Prevention of Cyberbullying: Cyberbullying has become a major cause of concern for students and teachers and it can be prevented by educating the students about respectful online engagement. Incorporating lessons with guidelines regarding responsible digital communication, manners and etiquettes, setting clear rules and boundaries and reinforcing them, will enable students to interact respectfully with others. They should be encouraged to report any behaviour that makes them uncomfortable.
Teaching digital citizenship will basically involve the steps of defining, creating, and executing.
1) Defining: First, the elements of digital citizenship (for example, the themes listed above) to be incorporated into the curriculum needs to be defined.
2) Creating: Defining is to be followed by the construction of a creative and effective curriculum involving the themes.
3) Executing: Finally, the execution is done by integrating the principles of digital citizenship into the existing teaching models and strategies.
Some other issues including but not limited to effective passwords, e-mail spoofing, phishing, social media, literacy intelligence, social media, plagiarism, should be discussed with the students. Web content filtering and monitoring need to be implemented by the teachers. To help and support teachers to develop and create their own digital citizenship curriculum, there are several resources available online. Some examples are as follows -
• “Be Internet Awesome” by Google
• Microsoft Digital Literacy Curriculum
• Safe Online Surfing from the FBI
• Ignition, a Digital Literacy & Responsibility curriculum by Everfi
In conclusion, we should ask the critical question about how any new academic initiative helps students and learners. With the incorporation of digital citizenship in the curriculum, students become:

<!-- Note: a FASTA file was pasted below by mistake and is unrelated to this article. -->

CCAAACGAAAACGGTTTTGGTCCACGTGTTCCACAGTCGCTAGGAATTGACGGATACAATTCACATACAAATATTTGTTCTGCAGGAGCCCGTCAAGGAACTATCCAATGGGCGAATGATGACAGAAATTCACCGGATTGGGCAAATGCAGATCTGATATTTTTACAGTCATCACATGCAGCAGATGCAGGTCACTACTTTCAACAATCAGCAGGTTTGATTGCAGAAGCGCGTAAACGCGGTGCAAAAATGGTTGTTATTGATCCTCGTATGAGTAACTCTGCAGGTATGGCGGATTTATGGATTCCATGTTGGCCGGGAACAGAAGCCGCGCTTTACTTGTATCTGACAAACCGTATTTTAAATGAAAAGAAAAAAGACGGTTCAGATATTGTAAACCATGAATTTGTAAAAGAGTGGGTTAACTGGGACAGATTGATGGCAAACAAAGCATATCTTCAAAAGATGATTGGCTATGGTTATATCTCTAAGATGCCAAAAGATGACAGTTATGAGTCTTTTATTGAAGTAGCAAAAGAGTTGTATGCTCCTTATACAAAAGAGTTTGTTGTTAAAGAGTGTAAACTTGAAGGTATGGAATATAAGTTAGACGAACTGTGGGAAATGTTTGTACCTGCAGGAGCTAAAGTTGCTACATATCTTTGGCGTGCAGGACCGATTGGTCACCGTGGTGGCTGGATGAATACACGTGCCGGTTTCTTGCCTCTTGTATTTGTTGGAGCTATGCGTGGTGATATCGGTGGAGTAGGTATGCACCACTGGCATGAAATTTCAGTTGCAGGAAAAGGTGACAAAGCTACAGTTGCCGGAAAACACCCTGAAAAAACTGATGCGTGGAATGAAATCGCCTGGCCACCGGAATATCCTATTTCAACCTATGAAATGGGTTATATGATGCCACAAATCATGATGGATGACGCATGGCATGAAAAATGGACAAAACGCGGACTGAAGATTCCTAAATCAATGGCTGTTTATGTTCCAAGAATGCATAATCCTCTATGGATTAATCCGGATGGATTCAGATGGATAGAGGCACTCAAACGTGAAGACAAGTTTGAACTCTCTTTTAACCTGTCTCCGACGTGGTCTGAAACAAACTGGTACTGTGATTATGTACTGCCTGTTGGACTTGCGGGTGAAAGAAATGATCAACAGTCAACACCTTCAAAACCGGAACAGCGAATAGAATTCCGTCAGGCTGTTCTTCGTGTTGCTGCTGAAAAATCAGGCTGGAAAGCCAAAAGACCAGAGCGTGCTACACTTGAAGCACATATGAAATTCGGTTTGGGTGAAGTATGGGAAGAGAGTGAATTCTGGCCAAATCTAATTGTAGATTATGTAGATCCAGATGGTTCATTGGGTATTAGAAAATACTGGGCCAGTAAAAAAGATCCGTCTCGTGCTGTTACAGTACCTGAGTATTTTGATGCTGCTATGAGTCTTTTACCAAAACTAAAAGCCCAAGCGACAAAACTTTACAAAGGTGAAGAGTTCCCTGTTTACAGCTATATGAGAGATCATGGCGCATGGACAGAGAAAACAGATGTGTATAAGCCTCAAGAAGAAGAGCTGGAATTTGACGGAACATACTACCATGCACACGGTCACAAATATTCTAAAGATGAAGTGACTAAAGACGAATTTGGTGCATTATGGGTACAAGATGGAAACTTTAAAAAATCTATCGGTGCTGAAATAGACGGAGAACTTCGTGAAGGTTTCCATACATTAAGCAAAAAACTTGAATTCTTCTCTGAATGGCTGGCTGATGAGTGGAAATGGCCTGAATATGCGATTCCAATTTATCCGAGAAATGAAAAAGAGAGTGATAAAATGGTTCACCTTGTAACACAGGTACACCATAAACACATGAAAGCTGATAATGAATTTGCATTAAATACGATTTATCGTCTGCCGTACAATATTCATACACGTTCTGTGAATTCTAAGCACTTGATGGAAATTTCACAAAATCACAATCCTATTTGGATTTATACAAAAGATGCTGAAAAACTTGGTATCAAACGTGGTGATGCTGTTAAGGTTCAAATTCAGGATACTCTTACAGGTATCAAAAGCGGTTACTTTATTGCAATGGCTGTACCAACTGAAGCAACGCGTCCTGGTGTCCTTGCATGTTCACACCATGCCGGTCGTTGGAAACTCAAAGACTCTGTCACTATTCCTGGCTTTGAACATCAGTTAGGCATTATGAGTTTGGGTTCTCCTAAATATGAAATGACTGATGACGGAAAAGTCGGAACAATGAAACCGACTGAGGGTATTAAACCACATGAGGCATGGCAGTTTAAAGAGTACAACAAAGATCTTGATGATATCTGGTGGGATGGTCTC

• Inclusive- Students become open to listening and recognizing multiple viewpoints and learn to be respectful and empathetic in their digital interactions.
• Alert- They become aware of online actions and their consequences along with knowing how to be safe and create safe spaces for others.
• Informed-Students develop the ability to evaluate the accuracy, perspective, and validity of the information available through digital media and social posts
• Engaged-They learn to use technology and digital tools for civic participation, problem-solving, and be a good support both in physical and online communities.
• Balanced- Students become capable of making informed decisions about prioritizing time and activities online and off to promote mental and physical health.
Founder & Consultant - School Serv
Vinod Kakumanu heads a team of school services professionals and is an independent commentator on Indian school education scenario. Vinod has assisted school promoters establish 35+ schools besides providing ancillary services to over 1000 schools across India. He envisions a future where quality education is made available to every child of the country. The focus he places on the quality of the deliverables and customer satisfaction has made him renowned in the field of K-12 school education.